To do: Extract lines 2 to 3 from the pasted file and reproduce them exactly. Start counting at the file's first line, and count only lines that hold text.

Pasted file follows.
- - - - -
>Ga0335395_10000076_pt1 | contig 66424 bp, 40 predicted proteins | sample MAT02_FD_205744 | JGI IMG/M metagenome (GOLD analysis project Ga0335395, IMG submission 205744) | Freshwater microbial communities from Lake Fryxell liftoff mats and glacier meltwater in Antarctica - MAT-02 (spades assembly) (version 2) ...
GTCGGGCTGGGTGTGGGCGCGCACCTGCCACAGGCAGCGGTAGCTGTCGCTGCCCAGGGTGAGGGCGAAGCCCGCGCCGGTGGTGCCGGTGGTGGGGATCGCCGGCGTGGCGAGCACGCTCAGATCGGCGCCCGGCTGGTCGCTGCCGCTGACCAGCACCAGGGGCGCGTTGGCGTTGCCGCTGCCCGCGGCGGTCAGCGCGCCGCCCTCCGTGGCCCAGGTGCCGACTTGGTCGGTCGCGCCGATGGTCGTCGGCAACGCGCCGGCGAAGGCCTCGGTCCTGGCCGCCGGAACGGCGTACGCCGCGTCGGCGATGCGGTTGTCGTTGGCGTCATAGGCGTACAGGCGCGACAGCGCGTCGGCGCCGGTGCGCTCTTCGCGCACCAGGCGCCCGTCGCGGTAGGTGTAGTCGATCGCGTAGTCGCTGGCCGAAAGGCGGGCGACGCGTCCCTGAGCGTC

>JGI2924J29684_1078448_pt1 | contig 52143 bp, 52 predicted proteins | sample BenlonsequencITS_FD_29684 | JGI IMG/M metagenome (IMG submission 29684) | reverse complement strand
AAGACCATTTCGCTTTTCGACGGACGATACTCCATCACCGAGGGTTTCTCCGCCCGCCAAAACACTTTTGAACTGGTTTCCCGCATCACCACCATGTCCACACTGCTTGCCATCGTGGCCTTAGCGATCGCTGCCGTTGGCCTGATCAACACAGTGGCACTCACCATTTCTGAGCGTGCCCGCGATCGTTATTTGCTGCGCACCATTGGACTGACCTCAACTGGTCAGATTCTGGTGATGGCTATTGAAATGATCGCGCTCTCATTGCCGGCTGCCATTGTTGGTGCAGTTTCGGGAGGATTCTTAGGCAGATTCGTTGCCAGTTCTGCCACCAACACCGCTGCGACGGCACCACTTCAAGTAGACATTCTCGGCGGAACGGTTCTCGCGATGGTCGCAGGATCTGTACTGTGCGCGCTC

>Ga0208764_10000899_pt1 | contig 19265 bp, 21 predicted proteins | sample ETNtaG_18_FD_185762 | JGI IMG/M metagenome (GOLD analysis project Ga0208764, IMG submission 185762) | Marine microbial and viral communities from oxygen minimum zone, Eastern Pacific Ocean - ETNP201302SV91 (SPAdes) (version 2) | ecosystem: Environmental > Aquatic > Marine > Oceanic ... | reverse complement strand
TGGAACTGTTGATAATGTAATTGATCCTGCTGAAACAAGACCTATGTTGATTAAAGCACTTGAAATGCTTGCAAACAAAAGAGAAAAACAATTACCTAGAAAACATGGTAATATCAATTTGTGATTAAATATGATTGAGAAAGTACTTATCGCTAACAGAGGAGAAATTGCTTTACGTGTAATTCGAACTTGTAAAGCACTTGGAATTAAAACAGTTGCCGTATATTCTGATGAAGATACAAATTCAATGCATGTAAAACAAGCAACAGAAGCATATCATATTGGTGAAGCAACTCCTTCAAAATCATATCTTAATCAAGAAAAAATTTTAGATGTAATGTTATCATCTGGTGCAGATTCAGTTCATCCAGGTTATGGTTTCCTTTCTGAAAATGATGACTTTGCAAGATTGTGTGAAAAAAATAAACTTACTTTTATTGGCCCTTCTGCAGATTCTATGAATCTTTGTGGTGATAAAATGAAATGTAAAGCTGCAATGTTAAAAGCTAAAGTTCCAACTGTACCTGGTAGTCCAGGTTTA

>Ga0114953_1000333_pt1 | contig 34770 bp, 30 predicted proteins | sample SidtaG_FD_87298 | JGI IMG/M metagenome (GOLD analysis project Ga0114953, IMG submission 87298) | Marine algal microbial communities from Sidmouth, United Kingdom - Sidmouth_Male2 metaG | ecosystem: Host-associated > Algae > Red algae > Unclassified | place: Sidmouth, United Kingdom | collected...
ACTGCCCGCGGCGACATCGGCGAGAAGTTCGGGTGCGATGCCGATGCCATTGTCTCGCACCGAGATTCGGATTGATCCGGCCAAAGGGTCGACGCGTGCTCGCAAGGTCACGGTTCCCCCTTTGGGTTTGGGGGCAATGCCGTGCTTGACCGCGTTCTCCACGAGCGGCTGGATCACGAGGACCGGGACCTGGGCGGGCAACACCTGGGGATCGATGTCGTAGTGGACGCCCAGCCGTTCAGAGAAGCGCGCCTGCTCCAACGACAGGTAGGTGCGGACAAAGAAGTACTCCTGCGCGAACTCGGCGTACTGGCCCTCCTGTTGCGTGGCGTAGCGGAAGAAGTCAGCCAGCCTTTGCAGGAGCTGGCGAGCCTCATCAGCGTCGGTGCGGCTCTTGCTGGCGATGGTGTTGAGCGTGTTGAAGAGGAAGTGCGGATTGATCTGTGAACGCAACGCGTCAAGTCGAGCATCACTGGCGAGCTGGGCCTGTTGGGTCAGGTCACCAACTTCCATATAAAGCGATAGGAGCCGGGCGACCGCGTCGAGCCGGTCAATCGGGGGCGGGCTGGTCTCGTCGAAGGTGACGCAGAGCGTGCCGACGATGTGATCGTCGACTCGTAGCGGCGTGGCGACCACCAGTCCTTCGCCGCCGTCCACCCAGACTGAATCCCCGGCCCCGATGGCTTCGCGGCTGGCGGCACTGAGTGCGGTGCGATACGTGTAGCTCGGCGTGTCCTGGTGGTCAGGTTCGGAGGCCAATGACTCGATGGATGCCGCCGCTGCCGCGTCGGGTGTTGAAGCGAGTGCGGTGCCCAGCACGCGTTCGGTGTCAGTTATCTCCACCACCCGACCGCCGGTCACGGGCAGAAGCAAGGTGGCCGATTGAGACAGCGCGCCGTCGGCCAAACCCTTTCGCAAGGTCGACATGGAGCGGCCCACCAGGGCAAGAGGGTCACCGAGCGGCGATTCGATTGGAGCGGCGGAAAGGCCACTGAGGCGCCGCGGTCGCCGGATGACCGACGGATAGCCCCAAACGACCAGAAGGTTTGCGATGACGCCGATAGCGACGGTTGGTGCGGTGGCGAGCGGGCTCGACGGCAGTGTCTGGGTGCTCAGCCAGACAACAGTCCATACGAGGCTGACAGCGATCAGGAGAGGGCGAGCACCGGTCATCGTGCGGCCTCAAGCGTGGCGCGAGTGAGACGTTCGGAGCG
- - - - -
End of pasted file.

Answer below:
GTCGGGCTGGGTGTGGGCGCGCACCTGCCACAGGCAGCGGTAGCTGTCGCTGCCCAGGGTGAGGGCGAAGCCCGCGCCGGTGGTGCCGGTGGTGGGGATCGCCGGCGTGGCGAGCACGCTCAGATCGGCGCCCGGCTGGTCGCTGCCGCTGACCAGCACCAGGGGCGCGTTGGCGTTGCCGCTGCCCGCGGCGGTCAGCGCGCCGCCCTCCGTGGCCCAGGTGCCGACTTGGTCGGTCGCGCCGATGGTCGTCGGCAACGCGCCGGCGAAGGCCTCGGTCCTGGCCGCCGGAACGGCGTACGCCGCGTCGGCGATGCGGTTGTCGTTGGCGTCATAGGCGTACAGGCGCGACAGCGCGTCGGCGCCGGTGCGCTCTTCGCGCACCAGGCGCCCGTCGCGGTAGGTGTAGTCGATCGCGTAGTCGCTGGCCGAAAGGCGGGCGACGCGTCCCTGAGCGTC

>JGI2924J29684_1078448_pt1 | contig 52143 bp, 52 predicted proteins | sample BenlonsequencITS_FD_29684 | JGI IMG/M metagenome (IMG submission 29684) | reverse complement strand